The European Commission said Aug. 17 it has launched a public consultation on the plans by Dutch royalty collecting society BUMA and its Belgian counterpart SABAM to scrap online music licensing restr
BRUSSELS -- The European Commission said Aug. 17 it has launched a public consultation on the plans by Dutch royalty collecting society BUMA and its Belgian counterpart SABAM to scrap online music licensing restrictions.
It comes more than a year after the commission -- the European Union's executive branch -- issued a "Statement of Objections" in which it notified 16 collecting societies that they were potentially breaking competition rules by extending their national monopolies into the online space.
According to the commission, BUMA and SABAM have agreed not to commit to any agreement containing an "economic residency clause" that would confine copyright holders to a collecting society from their national territory.
As previously reported, the commission is backing a single EU-wide copyright licensing scheme for Internet music services rather than one for each national territory in the 25 EU countries. In July, it called for Europe's licensing and royalty collecting systems for online music to be simplified, claiming that the strict rules that govern the current system was stifling the growth of Web-based music services.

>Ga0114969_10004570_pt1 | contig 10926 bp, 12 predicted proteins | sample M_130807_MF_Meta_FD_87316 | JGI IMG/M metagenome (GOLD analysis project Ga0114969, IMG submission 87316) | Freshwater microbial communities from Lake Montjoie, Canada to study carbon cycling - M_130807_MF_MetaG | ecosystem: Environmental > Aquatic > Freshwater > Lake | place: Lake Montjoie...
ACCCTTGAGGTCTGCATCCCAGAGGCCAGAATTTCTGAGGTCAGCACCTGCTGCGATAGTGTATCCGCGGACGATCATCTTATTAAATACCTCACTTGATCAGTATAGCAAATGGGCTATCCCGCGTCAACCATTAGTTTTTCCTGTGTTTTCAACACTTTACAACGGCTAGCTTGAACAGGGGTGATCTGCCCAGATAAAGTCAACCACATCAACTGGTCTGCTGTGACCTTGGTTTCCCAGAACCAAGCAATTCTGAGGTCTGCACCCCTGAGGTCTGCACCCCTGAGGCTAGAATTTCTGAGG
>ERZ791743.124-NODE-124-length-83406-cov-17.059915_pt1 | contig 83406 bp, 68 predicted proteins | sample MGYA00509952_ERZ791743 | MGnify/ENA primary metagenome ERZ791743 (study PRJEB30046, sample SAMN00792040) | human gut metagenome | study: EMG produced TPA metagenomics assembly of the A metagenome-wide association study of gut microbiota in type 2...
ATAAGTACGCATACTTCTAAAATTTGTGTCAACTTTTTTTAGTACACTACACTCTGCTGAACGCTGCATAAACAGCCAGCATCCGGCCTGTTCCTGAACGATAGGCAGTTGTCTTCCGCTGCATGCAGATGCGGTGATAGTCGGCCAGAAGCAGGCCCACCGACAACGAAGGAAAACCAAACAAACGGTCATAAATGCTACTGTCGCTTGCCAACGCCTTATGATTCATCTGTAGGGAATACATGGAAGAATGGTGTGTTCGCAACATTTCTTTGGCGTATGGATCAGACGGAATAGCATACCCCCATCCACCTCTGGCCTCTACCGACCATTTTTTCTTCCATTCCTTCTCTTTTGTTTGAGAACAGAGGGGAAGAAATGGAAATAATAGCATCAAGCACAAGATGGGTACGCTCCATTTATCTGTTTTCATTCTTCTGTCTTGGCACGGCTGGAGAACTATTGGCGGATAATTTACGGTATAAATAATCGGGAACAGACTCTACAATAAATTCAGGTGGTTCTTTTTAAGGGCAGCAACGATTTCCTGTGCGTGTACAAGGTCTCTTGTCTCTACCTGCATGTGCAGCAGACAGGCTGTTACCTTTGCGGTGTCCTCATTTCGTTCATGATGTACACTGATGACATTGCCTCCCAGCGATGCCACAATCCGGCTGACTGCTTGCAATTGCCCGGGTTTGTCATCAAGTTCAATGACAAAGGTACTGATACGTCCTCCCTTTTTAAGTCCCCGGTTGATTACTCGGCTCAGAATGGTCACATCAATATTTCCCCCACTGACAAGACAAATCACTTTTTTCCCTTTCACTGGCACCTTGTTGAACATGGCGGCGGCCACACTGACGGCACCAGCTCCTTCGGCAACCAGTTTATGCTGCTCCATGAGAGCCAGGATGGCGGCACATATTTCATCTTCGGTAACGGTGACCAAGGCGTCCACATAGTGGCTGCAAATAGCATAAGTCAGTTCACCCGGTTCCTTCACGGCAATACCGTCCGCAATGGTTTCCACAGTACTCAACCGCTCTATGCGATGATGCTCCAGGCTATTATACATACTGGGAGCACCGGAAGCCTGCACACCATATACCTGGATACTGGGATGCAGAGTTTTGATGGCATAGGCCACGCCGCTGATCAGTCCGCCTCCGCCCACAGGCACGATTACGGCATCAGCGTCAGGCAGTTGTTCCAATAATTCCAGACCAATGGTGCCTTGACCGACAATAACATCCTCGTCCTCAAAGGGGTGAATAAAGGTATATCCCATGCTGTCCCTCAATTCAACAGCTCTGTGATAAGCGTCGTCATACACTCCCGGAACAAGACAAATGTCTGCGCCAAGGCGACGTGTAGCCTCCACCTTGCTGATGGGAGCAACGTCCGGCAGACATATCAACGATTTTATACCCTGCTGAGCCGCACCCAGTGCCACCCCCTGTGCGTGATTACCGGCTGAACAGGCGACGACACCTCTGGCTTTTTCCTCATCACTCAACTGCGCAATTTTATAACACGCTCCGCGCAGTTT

"Online distribution brings many benefits to artists and to consumers," EU competition commissioner Neelie Kroes said in a statement issued Aug. 17. "I am committed to ensuring that the licensing system does not hamper the development of a genuine European single market between collecting societies to the benefit of these artists and consumers."
Representatives from BUMA and SABAM could not be reached for comment.
The commission has said that it suspects that the so-called "Santiago Agreement" between collecting societies potentially breaks EU competition rules. The agreement aims to allow each of the participating societies to grant to online commercial users "one-stop shop" copyright licenses which cover the music repertoires of all societies and which are valid in all their territories.
The Commission says it is continuing dialog with the other collecting societies, which included Britain's PRS, France's SACEM and Germany's GEMA.